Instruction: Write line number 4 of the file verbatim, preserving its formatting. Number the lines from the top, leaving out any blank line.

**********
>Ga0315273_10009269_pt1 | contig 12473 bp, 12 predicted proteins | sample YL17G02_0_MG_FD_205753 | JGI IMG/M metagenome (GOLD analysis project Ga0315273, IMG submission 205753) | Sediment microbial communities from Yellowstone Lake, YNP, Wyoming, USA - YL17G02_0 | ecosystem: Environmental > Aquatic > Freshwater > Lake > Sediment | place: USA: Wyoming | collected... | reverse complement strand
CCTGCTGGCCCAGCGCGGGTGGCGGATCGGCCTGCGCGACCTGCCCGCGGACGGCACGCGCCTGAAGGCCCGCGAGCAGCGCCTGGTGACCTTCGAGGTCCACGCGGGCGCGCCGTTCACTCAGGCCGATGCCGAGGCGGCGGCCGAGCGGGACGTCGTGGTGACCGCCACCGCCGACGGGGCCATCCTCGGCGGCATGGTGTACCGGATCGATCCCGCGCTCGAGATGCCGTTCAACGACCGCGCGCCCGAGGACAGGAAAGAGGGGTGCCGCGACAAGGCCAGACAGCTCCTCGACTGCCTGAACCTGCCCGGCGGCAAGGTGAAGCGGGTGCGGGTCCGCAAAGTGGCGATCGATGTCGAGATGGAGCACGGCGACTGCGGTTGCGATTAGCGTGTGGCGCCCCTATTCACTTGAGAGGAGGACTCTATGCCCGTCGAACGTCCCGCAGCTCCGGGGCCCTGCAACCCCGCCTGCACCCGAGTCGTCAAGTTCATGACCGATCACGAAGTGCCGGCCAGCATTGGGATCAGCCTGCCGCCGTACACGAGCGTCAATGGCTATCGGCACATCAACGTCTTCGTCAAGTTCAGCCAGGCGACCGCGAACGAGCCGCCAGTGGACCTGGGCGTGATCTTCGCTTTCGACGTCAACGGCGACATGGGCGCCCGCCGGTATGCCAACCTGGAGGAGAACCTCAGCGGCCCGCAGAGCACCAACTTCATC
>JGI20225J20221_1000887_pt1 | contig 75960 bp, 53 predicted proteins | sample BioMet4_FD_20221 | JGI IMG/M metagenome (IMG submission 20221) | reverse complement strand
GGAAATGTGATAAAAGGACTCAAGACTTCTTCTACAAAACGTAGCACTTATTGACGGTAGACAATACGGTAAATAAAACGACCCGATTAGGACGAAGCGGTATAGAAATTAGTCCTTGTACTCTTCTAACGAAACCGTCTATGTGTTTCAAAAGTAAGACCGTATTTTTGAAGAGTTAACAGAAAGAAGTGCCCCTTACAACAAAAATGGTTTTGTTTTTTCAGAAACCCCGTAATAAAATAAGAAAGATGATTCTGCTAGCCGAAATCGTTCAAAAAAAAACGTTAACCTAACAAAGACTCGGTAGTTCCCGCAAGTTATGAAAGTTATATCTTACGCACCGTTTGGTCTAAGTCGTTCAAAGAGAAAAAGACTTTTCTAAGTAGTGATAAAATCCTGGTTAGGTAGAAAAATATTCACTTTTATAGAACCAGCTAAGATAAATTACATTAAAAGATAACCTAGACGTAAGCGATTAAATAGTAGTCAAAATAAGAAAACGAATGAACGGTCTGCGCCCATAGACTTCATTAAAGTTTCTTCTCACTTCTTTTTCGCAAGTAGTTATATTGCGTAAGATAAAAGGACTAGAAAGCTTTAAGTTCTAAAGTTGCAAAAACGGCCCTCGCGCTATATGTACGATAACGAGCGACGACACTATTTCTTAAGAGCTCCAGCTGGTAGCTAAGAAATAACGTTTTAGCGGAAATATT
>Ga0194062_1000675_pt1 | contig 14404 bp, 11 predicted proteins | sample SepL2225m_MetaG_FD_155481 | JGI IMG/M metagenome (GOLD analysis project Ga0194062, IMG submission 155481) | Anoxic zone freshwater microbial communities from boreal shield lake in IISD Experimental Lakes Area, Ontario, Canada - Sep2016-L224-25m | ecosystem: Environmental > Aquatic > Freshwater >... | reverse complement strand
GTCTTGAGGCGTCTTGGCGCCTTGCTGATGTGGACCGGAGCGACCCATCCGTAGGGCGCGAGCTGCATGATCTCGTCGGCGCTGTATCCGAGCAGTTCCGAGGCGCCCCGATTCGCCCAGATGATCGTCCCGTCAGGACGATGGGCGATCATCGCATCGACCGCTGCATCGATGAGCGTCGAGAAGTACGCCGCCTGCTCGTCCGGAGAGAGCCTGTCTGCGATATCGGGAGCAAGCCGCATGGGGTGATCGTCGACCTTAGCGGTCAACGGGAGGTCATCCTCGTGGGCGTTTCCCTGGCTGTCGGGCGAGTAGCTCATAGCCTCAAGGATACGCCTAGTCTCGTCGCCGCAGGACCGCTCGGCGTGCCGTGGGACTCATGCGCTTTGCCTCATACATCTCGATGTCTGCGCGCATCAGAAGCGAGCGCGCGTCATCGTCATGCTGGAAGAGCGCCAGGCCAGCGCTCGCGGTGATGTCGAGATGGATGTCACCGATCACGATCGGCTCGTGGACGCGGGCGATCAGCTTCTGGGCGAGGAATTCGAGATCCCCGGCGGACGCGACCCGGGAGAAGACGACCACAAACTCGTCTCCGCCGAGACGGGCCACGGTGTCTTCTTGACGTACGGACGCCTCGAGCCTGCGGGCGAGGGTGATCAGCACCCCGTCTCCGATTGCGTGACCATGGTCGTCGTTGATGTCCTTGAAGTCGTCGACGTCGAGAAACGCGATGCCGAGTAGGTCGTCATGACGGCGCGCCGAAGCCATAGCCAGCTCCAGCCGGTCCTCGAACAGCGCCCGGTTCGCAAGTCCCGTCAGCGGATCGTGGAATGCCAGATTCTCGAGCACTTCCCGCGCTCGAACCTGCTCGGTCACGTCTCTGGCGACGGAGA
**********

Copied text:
GGAAATGTGATAAAAGGACTCAAGACTTCTTCTACAAAACGTAGCACTTATTGACGGTAGACAATACGGTAAATAAAACGACCCGATTAGGACGAAGCGGTATAGAAATTAGTCCTTGTACTCTTCTAACGAAACCGTCTATGTGTTTCAAAAGTAAGACCGTATTTTTGAAGAGTTAACAGAAAGAAGTGCCCCTTACAACAAAAATGGTTTTGTTTTTTCAGAAACCCCGTAATAAAATAAGAAAGATGATTCTGCTAGCCGAAATCGTTCAAAAAAAAACGTTAACCTAACAAAGACTCGGTAGTTCCCGCAAGTTATGAAAGTTATATCTTACGCACCGTTTGGTCTAAGTCGTTCAAAGAGAAAAAGACTTTTCTAAGTAGTGATAAAATCCTGGTTAGGTAGAAAAATATTCACTTTTATAGAACCAGCTAAGATAAATTACATTAAAAGATAACCTAGACGTAAGCGATTAAATAGTAGTCAAAATAAGAAAACGAATGAACGGTCTGCGCCCATAGACTTCATTAAAGTTTCTTCTCACTTCTTTTTCGCAAGTAGTTATATTGCGTAAGATAAAAGGACTAGAAAGCTTTAAGTTCTAAAGTTGCAAAAACGGCCCTCGCGCTATATGTACGATAACGAGCGACGACACTATTTCTTAAGAGCTCCAGCTGGTAGCTAAGAAATAACGTTTTAGCGGAAATATT